I can't remember now whether this was something I was actually taught, or something I learned inadvertently. But I was introduced to the idea when the doctor sent me to a nutritionist, for what were never diagnosed as binge-eating behaviors. The nutritionist never mentioned Binge Eating Disorder, if she'd ever heard of it, and focused on putting me on a diet. I remember being asked to keep the food diary so we knew what we were looking at, and where to make changes.

But I remember learning that the diary was a tool to keep me on the 'right' track. It was going to be shared with the doctor and my parents, so I knew I'd be in trouble in some way or another if I admitted to either the binges or the snacks I bought at school with my own money. Most of the time, I let the act of keeping the diary affect my choices, and didn't eat those things I would be ashamed to show. Sometimes, I just lied in the diary.

I know that if I keep a diary now, it'd be for my eyes only. But when I sat down yesterday to make an effort, just the act of writing it down still made me second-guess everything I was eating in that mean little voice.

 "You had a bag of potato chips? I guess fries wouldn't have been better but still." "Really, storebought crackers? Don't you have anything else to snack on? It's only been two hours since lunch, I know you started writing me because you're having GI problems that affect your appetite, but still."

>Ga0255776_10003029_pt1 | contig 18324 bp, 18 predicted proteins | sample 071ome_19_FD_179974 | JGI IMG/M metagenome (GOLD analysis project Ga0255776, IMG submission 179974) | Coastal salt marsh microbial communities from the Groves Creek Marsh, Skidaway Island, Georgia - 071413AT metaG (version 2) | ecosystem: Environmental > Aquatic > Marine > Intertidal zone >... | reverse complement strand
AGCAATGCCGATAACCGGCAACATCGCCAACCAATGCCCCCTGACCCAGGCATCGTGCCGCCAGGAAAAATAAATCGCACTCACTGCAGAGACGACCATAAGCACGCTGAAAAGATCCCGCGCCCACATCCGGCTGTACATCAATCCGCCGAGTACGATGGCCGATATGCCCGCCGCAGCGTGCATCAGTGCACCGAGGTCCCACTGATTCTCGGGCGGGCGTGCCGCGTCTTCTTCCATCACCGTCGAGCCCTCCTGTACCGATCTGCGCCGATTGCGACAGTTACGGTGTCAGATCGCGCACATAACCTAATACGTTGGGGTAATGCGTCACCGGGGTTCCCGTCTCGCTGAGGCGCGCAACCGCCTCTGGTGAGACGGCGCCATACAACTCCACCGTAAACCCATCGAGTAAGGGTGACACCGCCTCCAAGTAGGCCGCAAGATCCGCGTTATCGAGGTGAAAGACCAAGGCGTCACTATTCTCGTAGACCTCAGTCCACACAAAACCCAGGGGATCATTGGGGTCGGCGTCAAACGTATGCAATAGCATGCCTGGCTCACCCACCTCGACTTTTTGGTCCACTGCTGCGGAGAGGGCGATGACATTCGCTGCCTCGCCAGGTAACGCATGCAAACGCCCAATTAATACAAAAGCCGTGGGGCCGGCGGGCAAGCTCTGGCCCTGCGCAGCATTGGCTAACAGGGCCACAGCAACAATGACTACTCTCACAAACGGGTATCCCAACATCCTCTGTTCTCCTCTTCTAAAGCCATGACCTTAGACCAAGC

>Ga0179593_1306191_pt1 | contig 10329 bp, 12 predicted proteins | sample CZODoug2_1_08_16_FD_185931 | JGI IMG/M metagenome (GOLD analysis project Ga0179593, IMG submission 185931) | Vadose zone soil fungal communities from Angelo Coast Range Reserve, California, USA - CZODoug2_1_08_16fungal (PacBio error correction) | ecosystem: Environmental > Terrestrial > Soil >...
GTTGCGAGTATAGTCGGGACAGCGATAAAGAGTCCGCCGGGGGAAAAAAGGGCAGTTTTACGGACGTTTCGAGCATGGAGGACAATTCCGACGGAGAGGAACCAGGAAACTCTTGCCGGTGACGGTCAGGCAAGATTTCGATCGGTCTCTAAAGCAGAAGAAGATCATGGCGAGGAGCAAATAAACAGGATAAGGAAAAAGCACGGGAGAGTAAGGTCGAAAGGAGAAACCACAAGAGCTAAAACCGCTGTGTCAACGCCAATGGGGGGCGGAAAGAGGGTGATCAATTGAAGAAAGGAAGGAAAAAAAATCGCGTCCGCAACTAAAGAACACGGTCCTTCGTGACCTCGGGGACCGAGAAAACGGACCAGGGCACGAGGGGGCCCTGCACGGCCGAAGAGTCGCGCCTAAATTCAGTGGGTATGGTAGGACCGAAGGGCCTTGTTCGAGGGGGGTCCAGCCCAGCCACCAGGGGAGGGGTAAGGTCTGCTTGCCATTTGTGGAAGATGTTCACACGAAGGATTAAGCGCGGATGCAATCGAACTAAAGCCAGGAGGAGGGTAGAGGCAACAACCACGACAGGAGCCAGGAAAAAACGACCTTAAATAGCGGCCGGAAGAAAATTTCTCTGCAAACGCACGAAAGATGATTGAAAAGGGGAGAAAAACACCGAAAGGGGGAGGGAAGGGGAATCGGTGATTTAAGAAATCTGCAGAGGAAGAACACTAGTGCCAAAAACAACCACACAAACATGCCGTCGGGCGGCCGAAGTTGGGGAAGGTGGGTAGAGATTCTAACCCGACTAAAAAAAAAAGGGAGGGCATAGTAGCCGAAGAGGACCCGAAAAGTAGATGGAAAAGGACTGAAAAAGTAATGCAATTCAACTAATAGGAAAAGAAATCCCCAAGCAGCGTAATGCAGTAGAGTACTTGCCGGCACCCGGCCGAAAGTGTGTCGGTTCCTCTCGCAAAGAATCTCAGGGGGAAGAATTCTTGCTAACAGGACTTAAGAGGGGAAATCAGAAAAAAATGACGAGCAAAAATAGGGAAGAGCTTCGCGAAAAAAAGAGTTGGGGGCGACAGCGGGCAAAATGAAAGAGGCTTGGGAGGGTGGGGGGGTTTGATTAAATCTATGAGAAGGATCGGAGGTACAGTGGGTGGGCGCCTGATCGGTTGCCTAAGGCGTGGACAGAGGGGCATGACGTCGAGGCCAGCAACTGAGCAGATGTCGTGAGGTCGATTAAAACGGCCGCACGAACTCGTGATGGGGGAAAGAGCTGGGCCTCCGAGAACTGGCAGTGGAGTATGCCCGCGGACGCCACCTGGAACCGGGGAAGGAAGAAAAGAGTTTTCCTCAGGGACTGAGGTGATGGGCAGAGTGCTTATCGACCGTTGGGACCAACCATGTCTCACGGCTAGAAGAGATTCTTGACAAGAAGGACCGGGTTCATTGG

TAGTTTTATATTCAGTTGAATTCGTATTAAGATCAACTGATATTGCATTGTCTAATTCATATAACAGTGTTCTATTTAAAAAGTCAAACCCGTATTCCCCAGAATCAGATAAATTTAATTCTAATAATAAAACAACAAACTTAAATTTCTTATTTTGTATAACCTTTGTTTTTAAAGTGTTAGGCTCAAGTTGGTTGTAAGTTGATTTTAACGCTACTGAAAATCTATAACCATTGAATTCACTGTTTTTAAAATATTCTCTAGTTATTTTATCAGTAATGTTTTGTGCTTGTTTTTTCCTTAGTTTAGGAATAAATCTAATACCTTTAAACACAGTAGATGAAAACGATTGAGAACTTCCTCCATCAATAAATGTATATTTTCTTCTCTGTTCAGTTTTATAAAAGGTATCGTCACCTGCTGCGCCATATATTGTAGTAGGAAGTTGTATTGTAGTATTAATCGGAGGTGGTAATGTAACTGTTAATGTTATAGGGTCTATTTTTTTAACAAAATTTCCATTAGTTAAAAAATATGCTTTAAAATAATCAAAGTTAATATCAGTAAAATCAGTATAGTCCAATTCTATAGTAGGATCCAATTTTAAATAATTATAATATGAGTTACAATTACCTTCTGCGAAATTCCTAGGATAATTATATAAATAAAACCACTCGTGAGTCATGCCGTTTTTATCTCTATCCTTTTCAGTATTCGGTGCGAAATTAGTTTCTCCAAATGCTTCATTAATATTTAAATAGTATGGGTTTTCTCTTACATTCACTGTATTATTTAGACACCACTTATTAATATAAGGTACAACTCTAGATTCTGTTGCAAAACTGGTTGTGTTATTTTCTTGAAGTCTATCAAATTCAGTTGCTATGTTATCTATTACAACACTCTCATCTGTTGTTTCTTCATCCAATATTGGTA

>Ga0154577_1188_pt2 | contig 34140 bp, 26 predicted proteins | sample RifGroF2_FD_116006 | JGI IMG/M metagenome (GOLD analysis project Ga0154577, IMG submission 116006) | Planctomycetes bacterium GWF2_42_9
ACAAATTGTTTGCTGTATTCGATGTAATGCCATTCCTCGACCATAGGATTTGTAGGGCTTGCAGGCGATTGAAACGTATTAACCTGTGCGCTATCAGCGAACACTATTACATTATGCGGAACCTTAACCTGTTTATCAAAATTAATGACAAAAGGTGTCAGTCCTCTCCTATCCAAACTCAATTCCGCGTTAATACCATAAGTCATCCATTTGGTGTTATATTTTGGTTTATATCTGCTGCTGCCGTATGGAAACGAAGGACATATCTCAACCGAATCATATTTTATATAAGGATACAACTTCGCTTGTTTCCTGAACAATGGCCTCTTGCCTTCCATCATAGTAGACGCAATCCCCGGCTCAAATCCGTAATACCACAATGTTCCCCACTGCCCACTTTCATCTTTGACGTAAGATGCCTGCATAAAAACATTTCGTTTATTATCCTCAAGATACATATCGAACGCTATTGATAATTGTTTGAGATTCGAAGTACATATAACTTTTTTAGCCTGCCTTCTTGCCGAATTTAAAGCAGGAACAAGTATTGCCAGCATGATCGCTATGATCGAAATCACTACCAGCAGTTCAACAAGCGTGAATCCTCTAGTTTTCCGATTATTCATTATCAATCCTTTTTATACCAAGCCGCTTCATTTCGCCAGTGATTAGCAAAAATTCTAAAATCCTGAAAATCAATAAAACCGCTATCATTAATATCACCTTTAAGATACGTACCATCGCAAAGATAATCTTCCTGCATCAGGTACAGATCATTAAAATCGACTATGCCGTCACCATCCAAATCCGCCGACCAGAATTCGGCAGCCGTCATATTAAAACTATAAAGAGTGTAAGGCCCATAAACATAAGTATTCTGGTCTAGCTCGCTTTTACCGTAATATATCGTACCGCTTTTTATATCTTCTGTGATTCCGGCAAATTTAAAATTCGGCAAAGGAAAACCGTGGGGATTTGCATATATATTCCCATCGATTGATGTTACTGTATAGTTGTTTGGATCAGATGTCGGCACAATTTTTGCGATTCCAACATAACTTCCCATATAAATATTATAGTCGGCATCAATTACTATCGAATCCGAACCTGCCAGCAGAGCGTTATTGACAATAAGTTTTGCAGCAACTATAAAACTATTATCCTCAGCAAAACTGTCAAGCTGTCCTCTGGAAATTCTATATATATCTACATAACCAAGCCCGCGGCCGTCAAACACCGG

aaargh. I made it through exactly two entries before I (well, forgot about the existence of the new diary and) stopped.

This should be a useful tool for me to track my eating, and to see how well I'm progressing on getting what I need. This should be a great way to be mindful and healthy and find any potential issues that are making me unhealthier. Instead I just know that "I'd have to write it in my food diary" would become a reason not to have dessert.

Has anyone had luck re-framing anything like this?

Saturday, April 28, 2012

Emotional Eating

(Hi new Blogger. You're lucky I like Googledocs or I might be more annoyed.

Re-post of a comment I made over at Katja's latest post The Feeding Doctor. There were a lot of things wrong with the website she critiques, and a lot of people rightly tore it apart, but i went on a tangent so I figure I'll throw it here. A couple of  quoted comments from the site were clear on their stance against Emotional Eating - "TIP: If you’re not hungry, PUT DOWN THE FOOD.” 


You know what I used to do when I was a kid on a diet and food outside of mealtimes/one allotted sweet snack was prohibited? I binged. I waited till I was alone in the house and ate everything I wanted, long past the point that I actually wanted to eat it.

You know what stopped my binging? Giving myself permission to have a few chocolates or cookies whenever I had a craving for them.

You know what helps me eat more protein, vegetables, and complex carbs, and less dessert-y food? I never eat dessert when I’m hungry. I’ve found that if I do, I eat too fast, don’t enjoy it and end up eating more, because I’m trying to fill up and it’s harder to do on pure sugar. If dessert is purely an “emotional” experience, I have less of it and take so much more joy.